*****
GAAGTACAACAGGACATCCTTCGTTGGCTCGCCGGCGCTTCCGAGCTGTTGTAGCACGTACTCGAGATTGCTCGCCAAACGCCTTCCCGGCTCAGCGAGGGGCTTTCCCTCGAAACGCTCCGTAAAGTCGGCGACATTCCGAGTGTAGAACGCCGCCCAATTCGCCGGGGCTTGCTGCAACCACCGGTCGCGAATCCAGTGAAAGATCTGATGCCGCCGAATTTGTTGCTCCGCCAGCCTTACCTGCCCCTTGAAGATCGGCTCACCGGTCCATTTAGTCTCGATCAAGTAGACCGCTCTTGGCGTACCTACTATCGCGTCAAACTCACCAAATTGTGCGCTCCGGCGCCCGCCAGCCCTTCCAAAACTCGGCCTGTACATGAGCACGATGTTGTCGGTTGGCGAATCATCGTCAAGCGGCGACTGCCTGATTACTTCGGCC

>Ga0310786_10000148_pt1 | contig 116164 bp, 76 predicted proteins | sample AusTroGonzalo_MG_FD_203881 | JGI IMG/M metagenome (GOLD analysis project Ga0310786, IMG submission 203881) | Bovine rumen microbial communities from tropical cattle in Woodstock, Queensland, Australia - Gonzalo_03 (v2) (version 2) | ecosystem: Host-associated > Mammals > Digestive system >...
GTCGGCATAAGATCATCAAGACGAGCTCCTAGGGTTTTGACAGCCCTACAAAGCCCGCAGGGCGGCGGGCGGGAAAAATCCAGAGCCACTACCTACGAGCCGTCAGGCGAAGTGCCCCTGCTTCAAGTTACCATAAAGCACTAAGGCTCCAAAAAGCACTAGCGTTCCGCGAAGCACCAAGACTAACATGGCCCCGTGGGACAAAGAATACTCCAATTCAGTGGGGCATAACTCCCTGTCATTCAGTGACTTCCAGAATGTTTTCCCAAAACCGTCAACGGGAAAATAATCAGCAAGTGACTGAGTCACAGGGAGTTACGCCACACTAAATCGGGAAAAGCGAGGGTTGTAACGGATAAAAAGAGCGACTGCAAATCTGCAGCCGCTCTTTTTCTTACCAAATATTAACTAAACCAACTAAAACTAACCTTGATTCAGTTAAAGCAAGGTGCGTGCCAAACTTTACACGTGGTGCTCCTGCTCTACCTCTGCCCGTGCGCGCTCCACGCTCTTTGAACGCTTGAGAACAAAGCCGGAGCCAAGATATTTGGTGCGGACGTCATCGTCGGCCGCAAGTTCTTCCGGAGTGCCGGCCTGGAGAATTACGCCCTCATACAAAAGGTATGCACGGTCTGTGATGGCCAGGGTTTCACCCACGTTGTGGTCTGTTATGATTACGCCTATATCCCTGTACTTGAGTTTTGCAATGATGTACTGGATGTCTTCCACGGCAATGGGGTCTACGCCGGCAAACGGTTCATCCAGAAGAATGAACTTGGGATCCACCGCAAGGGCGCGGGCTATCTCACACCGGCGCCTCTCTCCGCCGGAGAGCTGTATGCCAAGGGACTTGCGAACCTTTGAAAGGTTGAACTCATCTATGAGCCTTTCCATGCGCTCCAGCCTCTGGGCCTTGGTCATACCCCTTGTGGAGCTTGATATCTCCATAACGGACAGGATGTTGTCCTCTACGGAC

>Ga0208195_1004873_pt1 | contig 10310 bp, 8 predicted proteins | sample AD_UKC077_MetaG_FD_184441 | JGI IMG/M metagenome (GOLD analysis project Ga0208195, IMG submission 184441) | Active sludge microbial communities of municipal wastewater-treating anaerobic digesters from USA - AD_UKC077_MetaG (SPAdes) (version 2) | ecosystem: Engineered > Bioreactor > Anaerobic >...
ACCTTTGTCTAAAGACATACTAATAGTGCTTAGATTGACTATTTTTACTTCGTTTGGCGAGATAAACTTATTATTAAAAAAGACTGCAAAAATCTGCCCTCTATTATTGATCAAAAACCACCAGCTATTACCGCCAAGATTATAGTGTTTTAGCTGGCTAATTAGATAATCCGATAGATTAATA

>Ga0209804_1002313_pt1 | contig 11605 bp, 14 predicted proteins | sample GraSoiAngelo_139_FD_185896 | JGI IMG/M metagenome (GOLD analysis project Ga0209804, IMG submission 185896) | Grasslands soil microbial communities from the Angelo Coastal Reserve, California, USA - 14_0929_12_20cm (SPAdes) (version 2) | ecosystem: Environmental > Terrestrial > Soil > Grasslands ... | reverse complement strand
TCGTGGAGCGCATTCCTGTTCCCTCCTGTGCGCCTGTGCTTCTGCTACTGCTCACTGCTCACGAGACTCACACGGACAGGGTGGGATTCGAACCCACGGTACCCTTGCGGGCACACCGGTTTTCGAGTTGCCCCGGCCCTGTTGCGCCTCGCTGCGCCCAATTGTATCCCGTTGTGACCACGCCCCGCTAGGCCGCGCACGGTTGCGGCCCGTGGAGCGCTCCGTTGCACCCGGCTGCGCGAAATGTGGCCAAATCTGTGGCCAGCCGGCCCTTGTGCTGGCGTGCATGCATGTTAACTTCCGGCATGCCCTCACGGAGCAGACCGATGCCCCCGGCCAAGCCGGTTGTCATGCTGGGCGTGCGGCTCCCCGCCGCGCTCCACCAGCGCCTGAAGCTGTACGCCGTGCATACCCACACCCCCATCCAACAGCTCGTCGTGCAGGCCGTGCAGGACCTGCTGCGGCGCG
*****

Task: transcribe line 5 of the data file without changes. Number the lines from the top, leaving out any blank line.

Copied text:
ACCTTTGTCTAAAGACATACTAATAGTGCTTAGATTGACTATTTTTACTTCGTTTGGCGAGATAAACTTATTATTAAAAAAGACTGCAAAAATCTGCCCTCTATTATTGATCAAAAACCACCAGCTATTACCGCCAAGATTATAGTGTTTTAGCTGGCTAATTAGATAATCCGATAGATTAATA